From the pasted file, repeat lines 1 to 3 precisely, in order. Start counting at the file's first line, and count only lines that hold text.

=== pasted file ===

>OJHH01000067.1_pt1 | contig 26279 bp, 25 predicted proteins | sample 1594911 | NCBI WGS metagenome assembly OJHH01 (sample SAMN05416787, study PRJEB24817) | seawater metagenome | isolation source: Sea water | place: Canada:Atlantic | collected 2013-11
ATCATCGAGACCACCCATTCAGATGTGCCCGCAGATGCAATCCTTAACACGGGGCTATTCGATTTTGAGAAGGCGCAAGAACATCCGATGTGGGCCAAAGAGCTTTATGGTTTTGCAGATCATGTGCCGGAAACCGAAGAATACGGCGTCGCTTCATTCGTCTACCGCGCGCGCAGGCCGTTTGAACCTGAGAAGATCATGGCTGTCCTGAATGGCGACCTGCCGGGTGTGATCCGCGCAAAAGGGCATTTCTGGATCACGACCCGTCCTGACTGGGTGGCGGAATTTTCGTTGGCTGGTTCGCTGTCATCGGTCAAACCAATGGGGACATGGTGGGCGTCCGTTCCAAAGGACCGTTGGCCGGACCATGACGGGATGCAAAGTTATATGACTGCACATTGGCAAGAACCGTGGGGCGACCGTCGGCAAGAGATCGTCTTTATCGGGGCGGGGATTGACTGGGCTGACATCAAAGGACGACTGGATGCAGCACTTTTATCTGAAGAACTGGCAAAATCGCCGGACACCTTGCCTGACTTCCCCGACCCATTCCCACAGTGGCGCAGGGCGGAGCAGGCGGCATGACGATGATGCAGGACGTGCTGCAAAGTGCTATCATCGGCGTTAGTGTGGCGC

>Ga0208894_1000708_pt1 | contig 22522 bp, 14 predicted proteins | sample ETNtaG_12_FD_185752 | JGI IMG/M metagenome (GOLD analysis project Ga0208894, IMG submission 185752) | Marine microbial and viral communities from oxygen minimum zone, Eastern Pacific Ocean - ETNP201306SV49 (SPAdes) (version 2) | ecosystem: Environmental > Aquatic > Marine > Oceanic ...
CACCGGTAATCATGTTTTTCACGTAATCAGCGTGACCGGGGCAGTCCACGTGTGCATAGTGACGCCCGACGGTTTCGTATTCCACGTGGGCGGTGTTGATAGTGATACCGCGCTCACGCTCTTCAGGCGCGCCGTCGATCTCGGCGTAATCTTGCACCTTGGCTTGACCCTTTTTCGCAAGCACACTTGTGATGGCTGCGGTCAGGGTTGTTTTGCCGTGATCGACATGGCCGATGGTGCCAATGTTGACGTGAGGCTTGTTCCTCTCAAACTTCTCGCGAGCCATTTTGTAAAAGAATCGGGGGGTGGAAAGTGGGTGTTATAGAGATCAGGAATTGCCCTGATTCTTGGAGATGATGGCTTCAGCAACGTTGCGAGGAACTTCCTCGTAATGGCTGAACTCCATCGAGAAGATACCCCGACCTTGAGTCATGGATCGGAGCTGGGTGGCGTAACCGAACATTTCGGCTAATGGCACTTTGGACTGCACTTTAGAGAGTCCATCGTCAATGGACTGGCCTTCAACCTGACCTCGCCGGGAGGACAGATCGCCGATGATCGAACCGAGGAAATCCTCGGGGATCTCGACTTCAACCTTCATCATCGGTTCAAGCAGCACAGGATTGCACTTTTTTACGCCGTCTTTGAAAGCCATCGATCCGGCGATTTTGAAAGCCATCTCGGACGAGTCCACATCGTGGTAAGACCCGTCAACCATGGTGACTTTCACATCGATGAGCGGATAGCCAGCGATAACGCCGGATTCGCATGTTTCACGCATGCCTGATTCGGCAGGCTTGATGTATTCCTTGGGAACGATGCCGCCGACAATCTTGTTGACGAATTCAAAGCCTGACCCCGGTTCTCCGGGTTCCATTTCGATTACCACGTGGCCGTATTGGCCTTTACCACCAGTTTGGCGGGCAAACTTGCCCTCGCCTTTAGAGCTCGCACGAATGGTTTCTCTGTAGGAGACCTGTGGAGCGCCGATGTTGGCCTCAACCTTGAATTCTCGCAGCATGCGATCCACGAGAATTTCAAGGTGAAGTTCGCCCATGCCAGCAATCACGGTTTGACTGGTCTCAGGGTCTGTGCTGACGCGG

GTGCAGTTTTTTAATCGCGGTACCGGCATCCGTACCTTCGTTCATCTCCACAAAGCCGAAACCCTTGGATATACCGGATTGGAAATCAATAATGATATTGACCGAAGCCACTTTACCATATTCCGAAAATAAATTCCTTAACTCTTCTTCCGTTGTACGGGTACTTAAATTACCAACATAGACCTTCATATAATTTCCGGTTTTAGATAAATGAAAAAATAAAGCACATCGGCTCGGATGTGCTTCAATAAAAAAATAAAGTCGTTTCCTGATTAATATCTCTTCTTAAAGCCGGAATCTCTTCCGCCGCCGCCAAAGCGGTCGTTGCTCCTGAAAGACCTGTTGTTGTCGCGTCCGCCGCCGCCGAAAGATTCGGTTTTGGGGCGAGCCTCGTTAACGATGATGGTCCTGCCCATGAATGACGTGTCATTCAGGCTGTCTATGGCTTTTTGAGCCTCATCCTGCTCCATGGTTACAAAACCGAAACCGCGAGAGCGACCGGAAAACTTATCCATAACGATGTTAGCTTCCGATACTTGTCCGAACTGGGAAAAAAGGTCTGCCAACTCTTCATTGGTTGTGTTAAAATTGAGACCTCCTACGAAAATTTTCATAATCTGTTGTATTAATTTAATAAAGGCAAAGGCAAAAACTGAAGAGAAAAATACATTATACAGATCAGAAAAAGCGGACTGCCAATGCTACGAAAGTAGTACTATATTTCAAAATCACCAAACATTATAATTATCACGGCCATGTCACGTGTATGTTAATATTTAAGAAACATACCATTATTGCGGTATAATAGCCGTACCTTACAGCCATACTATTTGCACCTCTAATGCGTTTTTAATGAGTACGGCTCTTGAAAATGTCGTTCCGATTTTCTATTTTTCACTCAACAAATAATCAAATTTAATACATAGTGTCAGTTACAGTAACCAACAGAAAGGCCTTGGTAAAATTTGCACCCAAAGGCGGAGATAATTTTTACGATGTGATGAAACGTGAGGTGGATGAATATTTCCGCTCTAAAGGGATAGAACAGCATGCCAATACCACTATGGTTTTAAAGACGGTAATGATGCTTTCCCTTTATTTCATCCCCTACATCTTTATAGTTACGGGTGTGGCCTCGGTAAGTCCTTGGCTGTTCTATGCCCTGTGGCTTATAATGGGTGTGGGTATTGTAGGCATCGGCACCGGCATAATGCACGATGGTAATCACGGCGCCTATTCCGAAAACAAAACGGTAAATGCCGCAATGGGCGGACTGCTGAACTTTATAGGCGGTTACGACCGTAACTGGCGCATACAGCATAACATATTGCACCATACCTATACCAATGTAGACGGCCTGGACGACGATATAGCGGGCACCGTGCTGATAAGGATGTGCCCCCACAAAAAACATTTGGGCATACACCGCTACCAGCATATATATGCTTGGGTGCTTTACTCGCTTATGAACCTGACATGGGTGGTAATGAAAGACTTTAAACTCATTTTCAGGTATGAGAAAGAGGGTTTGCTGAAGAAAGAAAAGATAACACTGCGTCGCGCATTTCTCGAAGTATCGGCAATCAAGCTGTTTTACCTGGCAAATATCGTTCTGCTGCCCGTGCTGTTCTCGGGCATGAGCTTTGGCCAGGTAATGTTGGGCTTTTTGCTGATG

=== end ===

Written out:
>OJHH01000067.1_pt1 | contig 26279 bp, 25 predicted proteins | sample 1594911 | NCBI WGS metagenome assembly OJHH01 (sample SAMN05416787, study PRJEB24817) | seawater metagenome | isolation source: Sea water | place: Canada:Atlantic | collected 2013-11
ATCATCGAGACCACCCATTCAGATGTGCCCGCAGATGCAATCCTTAACACGGGGCTATTCGATTTTGAGAAGGCGCAAGAACATCCGATGTGGGCCAAAGAGCTTTATGGTTTTGCAGATCATGTGCCGGAAACCGAAGAATACGGCGTCGCTTCATTCGTCTACCGCGCGCGCAGGCCGTTTGAACCTGAGAAGATCATGGCTGTCCTGAATGGCGACCTGCCGGGTGTGATCCGCGCAAAAGGGCATTTCTGGATCACGACCCGTCCTGACTGGGTGGCGGAATTTTCGTTGGCTGGTTCGCTGTCATCGGTCAAACCAATGGGGACATGGTGGGCGTCCGTTCCAAAGGACCGTTGGCCGGACCATGACGGGATGCAAAGTTATATGACTGCACATTGGCAAGAACCGTGGGGCGACCGTCGGCAAGAGATCGTCTTTATCGGGGCGGGGATTGACTGGGCTGACATCAAAGGACGACTGGATGCAGCACTTTTATCTGAAGAACTGGCAAAATCGCCGGACACCTTGCCTGACTTCCCCGACCCATTCCCACAGTGGCGCAGGGCGGAGCAGGCGGCATGACGATGATGCAGGACGTGCTGCAAAGTGCTATCATCGGCGTTAGTGTGGCGC

>Ga0208894_1000708_pt1 | contig 22522 bp, 14 predicted proteins | sample ETNtaG_12_FD_185752 | JGI IMG/M metagenome (GOLD analysis project Ga0208894, IMG submission 185752) | Marine microbial and viral communities from oxygen minimum zone, Eastern Pacific Ocean - ETNP201306SV49 (SPAdes) (version 2) | ecosystem: Environmental > Aquatic > Marine > Oceanic ...